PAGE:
We've Bought the Banks.......Now the Car Industry?

  oresome 15:09 16 Nov 2008

GM and Ford are running out of money at an alarming rate. If they do, what are the chances of survival for their European offshoots?

The problem's real, Europe’s three big trade insurance groups have started to refuse credit insurance to Ford and GM’s suppliers, which may lead some suppliers to demand cash up front.

click here

Once we've established a bottomless pit of money, we can invite Red Rob back to organise the production lines and remove all remaining traces of reality.

  interzone55 15:53 16 Nov 2008

Are you a US citizen?

If not you're not buying into either company.

GM & Ford are both US owned corporations, they are also haemorrhaging cash at an alarming rate. GM is losing $1bn a month and Ford is losing about $600mn a month. If this continues GM will run out of money by about June 09 & Ford will follow about 6 months later.

No government would allow a company of this size go belly up, job loses would be in the millions...

  oresome 16:17 16 Nov 2008

No, I'm not a US citizen, I'm a European.

But then, European leaders will consider aid to stop the social damage.

  al's left peg 17:23 16 Nov 2008

Our Govt allowed the Rover group to go under so, I would imagine they would allow any other manufacture to follow. The problem being in this country is our Govt have over the years poured massive amounts of money into foreign companies in the form of grants. Nissan, Honda, Toyota and even BMW (builders of the new Mini) have already been given the British taxpayers money. I would imagine both Ford and GM (Vauxhall) in this country have all been given large cash incentives to keep jobs in this country. It's not a bad thing in my idea, but I still can't get my head round why they allowed Rover to fail.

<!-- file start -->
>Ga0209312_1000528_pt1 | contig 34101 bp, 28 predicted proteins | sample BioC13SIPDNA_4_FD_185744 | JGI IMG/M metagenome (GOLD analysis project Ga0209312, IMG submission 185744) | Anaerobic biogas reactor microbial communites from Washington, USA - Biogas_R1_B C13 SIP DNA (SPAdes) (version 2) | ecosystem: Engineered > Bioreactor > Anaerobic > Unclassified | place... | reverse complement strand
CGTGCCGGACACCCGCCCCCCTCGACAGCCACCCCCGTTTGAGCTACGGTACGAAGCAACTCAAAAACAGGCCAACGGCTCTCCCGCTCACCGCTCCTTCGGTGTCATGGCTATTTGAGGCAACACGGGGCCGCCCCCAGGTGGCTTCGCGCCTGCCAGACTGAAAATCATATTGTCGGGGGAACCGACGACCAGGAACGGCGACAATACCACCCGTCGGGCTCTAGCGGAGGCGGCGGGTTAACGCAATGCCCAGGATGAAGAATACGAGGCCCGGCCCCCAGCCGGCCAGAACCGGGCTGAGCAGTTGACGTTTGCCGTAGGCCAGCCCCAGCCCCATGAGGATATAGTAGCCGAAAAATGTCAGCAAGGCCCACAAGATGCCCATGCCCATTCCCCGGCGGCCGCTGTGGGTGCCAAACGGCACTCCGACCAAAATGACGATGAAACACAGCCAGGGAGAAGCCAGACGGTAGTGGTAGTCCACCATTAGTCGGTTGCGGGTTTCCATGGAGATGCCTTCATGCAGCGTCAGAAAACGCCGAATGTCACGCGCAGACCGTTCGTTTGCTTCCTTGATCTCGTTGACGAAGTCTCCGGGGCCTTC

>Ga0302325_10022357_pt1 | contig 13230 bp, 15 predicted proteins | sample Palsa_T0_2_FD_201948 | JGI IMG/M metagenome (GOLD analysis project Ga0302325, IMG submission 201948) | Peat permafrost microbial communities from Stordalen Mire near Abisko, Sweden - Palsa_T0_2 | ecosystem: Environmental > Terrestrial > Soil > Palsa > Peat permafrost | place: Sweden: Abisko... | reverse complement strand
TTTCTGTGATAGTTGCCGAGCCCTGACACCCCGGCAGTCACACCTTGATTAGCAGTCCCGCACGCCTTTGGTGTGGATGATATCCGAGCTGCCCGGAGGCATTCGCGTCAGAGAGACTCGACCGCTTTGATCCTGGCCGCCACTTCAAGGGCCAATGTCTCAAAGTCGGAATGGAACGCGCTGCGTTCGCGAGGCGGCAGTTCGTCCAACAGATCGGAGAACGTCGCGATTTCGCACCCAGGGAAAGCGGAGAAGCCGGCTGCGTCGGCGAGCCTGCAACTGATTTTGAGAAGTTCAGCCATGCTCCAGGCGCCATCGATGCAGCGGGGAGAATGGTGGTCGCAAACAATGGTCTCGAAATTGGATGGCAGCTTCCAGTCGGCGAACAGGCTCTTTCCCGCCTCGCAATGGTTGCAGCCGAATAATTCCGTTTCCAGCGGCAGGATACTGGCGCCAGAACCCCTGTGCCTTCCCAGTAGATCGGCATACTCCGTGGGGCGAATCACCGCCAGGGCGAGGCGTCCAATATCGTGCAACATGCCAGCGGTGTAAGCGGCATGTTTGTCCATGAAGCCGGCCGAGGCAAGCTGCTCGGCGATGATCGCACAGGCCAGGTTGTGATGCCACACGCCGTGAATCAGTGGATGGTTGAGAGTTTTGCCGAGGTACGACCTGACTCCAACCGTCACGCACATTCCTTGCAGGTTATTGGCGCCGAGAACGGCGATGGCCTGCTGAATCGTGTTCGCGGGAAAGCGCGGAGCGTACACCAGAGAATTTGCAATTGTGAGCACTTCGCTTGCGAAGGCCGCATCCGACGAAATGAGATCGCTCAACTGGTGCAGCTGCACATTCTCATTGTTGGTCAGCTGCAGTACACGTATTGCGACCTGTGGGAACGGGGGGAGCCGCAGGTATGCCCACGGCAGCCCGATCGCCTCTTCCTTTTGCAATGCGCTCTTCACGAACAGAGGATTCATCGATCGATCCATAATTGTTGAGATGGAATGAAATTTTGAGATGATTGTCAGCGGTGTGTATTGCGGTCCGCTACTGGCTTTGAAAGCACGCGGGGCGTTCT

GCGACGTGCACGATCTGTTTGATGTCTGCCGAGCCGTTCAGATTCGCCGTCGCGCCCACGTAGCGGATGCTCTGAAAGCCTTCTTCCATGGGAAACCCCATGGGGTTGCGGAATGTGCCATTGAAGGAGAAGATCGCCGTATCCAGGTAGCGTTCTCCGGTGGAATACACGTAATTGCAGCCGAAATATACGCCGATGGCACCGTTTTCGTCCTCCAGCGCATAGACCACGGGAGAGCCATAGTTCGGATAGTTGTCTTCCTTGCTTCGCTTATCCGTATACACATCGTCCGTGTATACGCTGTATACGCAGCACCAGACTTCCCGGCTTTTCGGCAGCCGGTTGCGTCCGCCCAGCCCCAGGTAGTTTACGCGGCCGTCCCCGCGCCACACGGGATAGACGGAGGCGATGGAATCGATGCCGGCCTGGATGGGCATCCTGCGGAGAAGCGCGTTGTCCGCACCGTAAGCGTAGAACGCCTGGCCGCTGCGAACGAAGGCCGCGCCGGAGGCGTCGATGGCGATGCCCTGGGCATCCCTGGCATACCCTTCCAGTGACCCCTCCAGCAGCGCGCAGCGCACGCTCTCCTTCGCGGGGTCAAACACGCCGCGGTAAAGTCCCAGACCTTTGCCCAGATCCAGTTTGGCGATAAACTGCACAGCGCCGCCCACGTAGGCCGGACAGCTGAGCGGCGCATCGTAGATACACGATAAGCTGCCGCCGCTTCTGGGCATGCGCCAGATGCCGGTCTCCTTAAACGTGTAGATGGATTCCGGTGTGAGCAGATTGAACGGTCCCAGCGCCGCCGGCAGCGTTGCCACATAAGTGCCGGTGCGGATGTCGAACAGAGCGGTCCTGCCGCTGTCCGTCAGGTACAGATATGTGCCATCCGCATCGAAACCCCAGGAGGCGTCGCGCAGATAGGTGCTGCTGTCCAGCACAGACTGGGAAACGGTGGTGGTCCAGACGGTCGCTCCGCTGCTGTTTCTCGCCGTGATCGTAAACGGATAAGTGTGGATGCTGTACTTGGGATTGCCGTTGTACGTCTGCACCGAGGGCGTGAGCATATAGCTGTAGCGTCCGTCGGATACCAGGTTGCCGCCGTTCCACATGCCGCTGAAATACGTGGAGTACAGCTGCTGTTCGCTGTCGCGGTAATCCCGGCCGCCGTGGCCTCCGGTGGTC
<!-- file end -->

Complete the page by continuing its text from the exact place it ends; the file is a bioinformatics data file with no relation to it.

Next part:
walesrob 17:36 16 Nov 2008

Rover failed for a number of reasons: falling market share, outdated models, lack of investment and expensive prices. Ford and GM are car makers on a much larger scale, and would be far more deserving of government intervention should they fail. If Rover had become a niche car maker much sooner, it would probably be still around.

  Noldi 17:38 16 Nov 2008

BMW kept the best thing out of the Rover group.


  laurie53 21:21 16 Nov 2008

Rover, and most of the rest of the UK's car and engineering manufacturing businesses, failed because they priced themselves out of the market.

  Quickbeam 07:30 17 Nov 2008

"UK's car and engineering manufacturing businesses, failed because they priced themselves out of the market."

I thought it was because they made crap cars...
My first car was a 3 year old Hillman Imp, I scrapped it at 5 years old and thought that that was normal. My father had British company cars most of his working life that were plagued with various manufacturing faults and were worn out by 80,000 miles, we thought was normal at the time. In 1973 our neigbour bought a new Ford Cortina mk3 that had major corrosion problems with big holes in the wings, sills & floor inside a year, he decided that shouldn't be normal and bought a new Volvo before the year was up... That's when and why we stopped buying British cars.

  laurie53 08:39 17 Nov 2008

Lots of people made crap cars, but they charged crap prices so people knew what they were getting.

The UK charged premium prices for crap cars and people, like you and your neighbour, got wise to it.

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